Long-rumored merger between Sears, Roebuck and Montgomery Ward falls through as negotiations are terminated; main stumbling block believed to be valuation of Ward assets due to lack of earning power over past two years.
Monsanto reports interesting result of experiment in going against prevalent trend of wage cuts. In Q2 of 1931, the company increased hourly wages by an average of 10.4% over that paid in Q2 1929; instead of increasing, labor cost per unit of ouput fell 15.5%.
Labor Dept. reports "many manufacturing establishments in July continued on curtailed operating schedules and a large number of workers were employed part time." Labor Dept. says 103,000 children between ages of 14 and 15 were granted permits to drop studies last fiscal year, to take jobs which might have been available for older persons.
Martial-law shutdown of East Texas oil production estimated to have reduced rail freight loadings by 7,100 cars in past week. Number of new wells completed in East Texas area fell to 0 from 66 in previous week.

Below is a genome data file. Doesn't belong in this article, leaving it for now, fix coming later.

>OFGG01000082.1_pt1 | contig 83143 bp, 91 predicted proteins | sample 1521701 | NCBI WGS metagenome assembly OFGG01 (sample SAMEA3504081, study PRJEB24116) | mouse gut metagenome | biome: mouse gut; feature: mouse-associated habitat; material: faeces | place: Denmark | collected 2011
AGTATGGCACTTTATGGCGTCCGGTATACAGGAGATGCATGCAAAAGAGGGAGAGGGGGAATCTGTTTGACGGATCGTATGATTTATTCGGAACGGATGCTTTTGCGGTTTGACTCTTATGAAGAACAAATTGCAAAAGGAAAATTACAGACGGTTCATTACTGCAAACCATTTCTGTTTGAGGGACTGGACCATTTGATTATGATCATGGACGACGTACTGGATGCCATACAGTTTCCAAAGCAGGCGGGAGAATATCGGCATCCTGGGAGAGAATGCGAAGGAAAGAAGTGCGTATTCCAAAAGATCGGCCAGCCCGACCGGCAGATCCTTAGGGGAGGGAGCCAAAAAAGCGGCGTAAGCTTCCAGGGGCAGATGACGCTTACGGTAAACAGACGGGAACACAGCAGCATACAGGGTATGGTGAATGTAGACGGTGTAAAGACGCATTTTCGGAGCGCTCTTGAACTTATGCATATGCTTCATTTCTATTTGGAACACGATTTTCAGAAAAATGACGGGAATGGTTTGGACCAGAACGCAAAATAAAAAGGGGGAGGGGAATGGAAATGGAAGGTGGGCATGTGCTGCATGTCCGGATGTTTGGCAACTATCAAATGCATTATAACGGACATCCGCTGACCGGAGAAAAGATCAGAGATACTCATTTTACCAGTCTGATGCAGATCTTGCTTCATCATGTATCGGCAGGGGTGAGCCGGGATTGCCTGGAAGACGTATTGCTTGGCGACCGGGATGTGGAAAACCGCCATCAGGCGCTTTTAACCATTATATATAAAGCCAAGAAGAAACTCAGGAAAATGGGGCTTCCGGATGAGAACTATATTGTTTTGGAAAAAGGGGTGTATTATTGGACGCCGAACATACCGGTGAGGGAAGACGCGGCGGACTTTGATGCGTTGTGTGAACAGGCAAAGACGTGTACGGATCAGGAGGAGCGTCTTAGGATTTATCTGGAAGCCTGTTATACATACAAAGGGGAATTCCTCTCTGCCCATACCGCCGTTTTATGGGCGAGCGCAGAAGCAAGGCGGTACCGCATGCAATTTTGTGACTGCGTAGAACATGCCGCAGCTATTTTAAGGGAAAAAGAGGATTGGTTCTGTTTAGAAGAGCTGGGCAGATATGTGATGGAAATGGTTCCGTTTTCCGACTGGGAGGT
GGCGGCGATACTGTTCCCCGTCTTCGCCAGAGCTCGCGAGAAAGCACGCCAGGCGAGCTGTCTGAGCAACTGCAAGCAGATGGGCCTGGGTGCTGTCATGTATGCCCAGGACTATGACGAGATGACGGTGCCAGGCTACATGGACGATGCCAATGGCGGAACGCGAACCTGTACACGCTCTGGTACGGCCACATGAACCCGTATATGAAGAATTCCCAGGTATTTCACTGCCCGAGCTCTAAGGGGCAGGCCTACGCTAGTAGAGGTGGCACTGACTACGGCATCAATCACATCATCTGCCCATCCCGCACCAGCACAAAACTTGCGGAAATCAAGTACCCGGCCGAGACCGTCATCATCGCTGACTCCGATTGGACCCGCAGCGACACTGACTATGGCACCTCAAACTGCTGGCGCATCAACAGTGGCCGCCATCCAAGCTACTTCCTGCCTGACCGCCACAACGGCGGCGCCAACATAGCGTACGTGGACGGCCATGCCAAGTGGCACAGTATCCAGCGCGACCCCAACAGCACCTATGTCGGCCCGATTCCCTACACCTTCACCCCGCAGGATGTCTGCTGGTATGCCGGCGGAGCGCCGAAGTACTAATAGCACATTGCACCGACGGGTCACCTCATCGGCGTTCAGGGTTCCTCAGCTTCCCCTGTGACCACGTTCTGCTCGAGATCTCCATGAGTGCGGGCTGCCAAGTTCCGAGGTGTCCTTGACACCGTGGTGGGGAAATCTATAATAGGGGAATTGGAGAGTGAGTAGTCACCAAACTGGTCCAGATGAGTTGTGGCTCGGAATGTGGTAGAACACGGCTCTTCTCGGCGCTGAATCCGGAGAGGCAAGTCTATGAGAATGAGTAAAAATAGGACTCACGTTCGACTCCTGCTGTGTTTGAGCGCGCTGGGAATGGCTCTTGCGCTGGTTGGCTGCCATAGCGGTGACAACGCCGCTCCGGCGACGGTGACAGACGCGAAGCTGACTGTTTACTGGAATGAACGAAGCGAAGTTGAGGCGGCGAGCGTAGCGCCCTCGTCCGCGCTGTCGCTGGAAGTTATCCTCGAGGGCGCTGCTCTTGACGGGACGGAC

R.L. Polk & Co. reports retail passenger car sales for July were 194, 388, down 3.7% from June and 23.5% from July 1930; first 7 months 1.372M, down 28.1% from 1930 and 33.2% from the five year average. Commerce Dept. reports July passenger car production in the US and Canada totaled 186,078 units, vs. 214,538 in June and 230,385 in July 1930; first 7 months 1.554M vs. 2.184M.
Brazil announced a debt moratorium over the weekend, but clarified it applies only to "sinking fund" and not interest payments (sinking fund payments reduce the principal owed). Plan obviously designed to relieve pressure on currency; will save about $20M annually. Fin. Min. Whitaker says govt. expects to maintain interest payments without difficulty.
Companies reporting decent earnings: Diamond Match [Kreuger-associated], Brooklyn-Manhattan Transit.
The Dreyfus Case - British film version of the play by Herzog and Rehfisch. [Note: I believe this is a filmed version of the German play that was reportedly banned in France (see Apr. 17, 1931).] Film features fine performances, and the episodes involved in the case are well-portrayed. "Despite the excellence of the film as a whole, however, it has its weaknesses. In the first place, the anti-Semitic nature of much of the persecution of Dreyfus seems to be soft-pedaled." Also, the ending makes Dreyfus' exoneration following his pardon seem more automatic than it was in life.
Lawyer - We need to establish an alibi. Did anyone see you at the time of the crime? Client - Fortunately, no.